TikTok sensation Lil Nas X rewrites the rules of country music
Screen shot of Lil Nas X from his music video for "Old Town Road" with Billy Rae Cyrus
20-year-old social media star-turned-rapper Lil Nas X has turned country music on its head. Lil Nas X hit the top of the Billboard 100 chart this week for his controversial hit "Old Town Road" after it became the subject of a viral video challenge on karaoke app TikTok.
Why it matters: Lil Nas X inadvertently set off a country music crisis when his song first appeared on the Billboard Hot Country chart last month. Nashville elites denounced his placement on the list, prompting a social media firestorm over who and what should be considered "country music."
The catch: The debate picked up so much steam that it actually pushed the song from the No. 15 slot on the Billboard 100 list to No. 1 in a matter of weeks.
Be smart: The pushback from the country music establishment shows that new tech can disrupt any genre — not just rap or pop, which often use autotune features and futuristic sound.
The fight, explained: Lil Nas X's hit began to pick up steam in early 2019 when a viral meme called the "yeehaw challenge" appeared on TikTok. It soon found itself on the Billboard Hot Country list.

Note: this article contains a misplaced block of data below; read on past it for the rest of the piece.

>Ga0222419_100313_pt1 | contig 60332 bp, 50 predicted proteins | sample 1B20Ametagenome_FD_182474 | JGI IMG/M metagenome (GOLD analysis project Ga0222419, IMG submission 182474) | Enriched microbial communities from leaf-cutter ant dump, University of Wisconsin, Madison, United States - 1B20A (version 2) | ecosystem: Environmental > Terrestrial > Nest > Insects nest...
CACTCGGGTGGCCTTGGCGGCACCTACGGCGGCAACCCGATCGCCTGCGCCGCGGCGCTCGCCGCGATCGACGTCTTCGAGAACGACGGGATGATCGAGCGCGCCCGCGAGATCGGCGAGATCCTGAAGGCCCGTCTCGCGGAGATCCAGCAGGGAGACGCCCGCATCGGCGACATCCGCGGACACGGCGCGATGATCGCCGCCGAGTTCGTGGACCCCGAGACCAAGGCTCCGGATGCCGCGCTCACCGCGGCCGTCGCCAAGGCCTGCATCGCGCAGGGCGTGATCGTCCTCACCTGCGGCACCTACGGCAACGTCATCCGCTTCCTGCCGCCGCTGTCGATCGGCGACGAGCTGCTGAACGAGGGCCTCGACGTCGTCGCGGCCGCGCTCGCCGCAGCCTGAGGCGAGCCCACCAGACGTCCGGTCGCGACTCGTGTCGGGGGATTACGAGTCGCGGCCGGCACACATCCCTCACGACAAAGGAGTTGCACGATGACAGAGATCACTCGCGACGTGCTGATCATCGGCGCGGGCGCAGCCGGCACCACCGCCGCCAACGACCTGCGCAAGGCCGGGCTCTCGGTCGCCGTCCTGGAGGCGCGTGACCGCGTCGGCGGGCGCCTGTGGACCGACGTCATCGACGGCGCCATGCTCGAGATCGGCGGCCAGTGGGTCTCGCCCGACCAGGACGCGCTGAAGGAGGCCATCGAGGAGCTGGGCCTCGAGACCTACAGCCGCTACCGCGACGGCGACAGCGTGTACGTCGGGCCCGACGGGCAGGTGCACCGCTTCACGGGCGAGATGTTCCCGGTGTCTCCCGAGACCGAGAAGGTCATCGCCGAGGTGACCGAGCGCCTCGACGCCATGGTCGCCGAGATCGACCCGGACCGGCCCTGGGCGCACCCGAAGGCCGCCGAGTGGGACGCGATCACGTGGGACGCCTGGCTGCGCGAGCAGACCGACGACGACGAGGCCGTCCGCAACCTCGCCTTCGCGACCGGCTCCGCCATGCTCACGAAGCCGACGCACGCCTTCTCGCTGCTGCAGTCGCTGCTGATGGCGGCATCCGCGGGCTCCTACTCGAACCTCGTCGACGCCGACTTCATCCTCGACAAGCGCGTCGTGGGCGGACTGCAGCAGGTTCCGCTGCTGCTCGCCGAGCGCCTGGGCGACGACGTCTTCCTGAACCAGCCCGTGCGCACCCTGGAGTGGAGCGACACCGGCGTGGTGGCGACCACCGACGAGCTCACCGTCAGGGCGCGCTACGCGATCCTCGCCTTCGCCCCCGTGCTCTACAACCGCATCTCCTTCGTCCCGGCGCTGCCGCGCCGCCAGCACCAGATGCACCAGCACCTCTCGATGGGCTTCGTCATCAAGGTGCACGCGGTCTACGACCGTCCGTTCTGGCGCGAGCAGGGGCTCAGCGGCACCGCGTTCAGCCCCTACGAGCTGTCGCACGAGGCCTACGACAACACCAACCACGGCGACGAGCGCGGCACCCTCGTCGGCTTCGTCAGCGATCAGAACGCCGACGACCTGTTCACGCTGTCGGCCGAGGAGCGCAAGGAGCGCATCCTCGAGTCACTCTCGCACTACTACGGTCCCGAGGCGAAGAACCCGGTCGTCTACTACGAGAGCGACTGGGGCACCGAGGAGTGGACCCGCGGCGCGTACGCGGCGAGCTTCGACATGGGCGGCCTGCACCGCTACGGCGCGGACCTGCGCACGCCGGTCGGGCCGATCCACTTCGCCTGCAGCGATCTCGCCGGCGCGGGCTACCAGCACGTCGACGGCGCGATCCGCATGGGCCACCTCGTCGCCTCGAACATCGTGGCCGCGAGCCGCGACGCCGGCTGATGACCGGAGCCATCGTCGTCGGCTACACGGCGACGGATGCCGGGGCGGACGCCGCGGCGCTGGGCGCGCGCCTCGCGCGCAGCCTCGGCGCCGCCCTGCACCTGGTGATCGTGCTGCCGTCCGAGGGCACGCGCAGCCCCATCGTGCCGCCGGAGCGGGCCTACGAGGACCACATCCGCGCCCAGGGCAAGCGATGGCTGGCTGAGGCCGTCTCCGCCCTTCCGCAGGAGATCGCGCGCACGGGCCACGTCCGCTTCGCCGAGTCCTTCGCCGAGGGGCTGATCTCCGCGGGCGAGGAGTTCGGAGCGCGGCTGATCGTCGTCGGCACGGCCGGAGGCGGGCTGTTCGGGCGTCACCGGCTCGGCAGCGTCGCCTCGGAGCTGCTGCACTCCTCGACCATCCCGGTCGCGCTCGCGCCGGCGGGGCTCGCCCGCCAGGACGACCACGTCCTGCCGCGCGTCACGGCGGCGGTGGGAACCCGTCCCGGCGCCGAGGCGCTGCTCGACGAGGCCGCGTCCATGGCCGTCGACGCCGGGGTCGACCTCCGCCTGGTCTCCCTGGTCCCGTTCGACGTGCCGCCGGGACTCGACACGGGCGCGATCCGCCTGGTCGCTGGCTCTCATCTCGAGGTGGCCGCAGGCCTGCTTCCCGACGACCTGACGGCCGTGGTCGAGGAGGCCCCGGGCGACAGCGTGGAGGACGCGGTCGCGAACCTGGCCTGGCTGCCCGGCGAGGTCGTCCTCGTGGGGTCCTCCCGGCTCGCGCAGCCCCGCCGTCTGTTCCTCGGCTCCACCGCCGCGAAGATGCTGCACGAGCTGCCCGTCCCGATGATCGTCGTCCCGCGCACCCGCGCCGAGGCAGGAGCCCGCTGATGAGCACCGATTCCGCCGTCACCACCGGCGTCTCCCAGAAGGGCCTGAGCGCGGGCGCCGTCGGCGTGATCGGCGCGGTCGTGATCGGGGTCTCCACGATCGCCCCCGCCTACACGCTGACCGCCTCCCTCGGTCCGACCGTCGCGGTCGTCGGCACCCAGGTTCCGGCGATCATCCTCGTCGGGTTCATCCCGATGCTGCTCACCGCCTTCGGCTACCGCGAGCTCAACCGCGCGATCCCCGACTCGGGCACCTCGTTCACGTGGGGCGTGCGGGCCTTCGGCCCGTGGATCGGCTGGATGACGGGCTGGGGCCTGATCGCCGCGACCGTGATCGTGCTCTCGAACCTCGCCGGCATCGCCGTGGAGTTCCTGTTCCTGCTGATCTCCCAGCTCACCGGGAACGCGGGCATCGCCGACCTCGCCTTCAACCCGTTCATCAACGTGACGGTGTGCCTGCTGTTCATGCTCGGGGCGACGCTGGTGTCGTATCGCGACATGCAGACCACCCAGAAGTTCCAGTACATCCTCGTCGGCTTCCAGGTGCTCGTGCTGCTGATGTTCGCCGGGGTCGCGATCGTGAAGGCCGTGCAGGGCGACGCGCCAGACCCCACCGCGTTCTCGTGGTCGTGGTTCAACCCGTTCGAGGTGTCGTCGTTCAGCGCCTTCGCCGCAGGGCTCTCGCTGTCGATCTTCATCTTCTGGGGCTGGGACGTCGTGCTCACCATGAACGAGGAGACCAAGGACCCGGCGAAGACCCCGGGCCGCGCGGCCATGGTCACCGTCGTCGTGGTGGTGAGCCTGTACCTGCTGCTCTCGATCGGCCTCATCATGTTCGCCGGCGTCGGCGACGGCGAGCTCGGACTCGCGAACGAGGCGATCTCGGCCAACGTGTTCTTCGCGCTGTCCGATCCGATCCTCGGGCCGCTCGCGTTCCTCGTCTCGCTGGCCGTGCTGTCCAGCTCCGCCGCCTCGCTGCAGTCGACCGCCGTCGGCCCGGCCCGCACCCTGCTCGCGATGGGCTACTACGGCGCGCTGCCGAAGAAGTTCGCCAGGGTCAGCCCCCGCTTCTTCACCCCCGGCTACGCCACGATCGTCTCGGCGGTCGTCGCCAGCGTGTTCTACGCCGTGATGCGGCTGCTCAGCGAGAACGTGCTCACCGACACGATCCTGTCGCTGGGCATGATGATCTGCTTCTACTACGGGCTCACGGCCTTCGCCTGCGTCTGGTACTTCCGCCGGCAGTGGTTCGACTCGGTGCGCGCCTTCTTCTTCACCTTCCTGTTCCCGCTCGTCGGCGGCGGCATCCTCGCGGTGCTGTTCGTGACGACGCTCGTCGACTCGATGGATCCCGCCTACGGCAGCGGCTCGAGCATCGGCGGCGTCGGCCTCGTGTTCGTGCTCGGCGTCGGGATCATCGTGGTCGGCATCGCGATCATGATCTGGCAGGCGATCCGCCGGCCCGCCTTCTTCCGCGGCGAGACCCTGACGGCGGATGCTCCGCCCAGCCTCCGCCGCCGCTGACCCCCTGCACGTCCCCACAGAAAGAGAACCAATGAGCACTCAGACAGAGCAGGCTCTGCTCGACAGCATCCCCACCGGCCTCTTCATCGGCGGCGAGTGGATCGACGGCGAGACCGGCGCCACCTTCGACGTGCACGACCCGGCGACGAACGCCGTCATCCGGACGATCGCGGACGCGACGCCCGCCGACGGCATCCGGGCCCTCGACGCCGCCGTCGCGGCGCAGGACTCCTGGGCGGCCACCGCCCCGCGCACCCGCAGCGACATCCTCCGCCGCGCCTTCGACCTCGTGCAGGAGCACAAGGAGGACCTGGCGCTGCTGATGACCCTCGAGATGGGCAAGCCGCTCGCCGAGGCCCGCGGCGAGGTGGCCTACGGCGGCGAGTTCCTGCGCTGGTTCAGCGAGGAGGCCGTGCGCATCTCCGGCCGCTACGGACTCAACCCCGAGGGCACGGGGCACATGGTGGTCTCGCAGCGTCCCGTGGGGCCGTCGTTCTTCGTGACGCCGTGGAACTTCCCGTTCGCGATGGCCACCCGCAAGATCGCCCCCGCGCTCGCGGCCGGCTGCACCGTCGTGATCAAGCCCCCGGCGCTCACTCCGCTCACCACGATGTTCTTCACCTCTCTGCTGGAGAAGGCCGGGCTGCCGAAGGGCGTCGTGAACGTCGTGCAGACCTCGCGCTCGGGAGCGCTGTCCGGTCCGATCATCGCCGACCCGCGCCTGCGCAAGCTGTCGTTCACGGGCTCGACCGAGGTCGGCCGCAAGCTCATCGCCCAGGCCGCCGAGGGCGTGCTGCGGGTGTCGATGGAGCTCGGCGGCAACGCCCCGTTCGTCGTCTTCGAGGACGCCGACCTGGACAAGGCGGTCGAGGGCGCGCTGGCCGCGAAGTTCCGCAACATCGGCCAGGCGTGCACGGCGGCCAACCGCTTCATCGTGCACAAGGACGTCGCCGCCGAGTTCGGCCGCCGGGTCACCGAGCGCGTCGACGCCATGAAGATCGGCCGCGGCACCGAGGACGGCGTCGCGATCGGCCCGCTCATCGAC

- About a week after hitting the top spot on Billboard Hot Country, Billboard removed the song, telling Rolling Stone: "While 'Old Town Road' incorporates references to country and cowboy imagery, it does not embrace enough elements of today’s country music to chart in its current version." It later told Genius that the decision wasn't based on Lil Nas X's race.
- Yes, but: It's a tough argument for Billboard to make, given that it let country-electronic dance music hybrid song "Meant to be" rule the charts last year. It also let previous songs that incorporate rap, like Jason Aldean's "Dirt Road Anthem" and Tim McGraw's collaborative hit with Nelly "Over and Over," rule the list in past years.
- In an effort to get back onto the list, Lil Nas X re-released the song with Billy Ray Cyrus. "I loved the song the first time I heard it. Country music fans decide what they like. Not critics or anyone else," Cyrus said in a press release. "Waylon Jennings once told me every once in a while the industry outlaws someone because they’re different. Country music fans don’t need to be defined by critics. "
The big picture: Lil Nas X's quick rise to fame is another example of ways that burgeoning social media and gaming apps are creating new sensations overnight. The now-famous "floss" dance was popularized by Fortnite. Lil Nas X's song came up through TikTok. Shawn Mendes turned his Vine popularity into stardom. Dozens of other young singers, from Justin Bieber to Carly Rae Jepson, became famous from YouTube.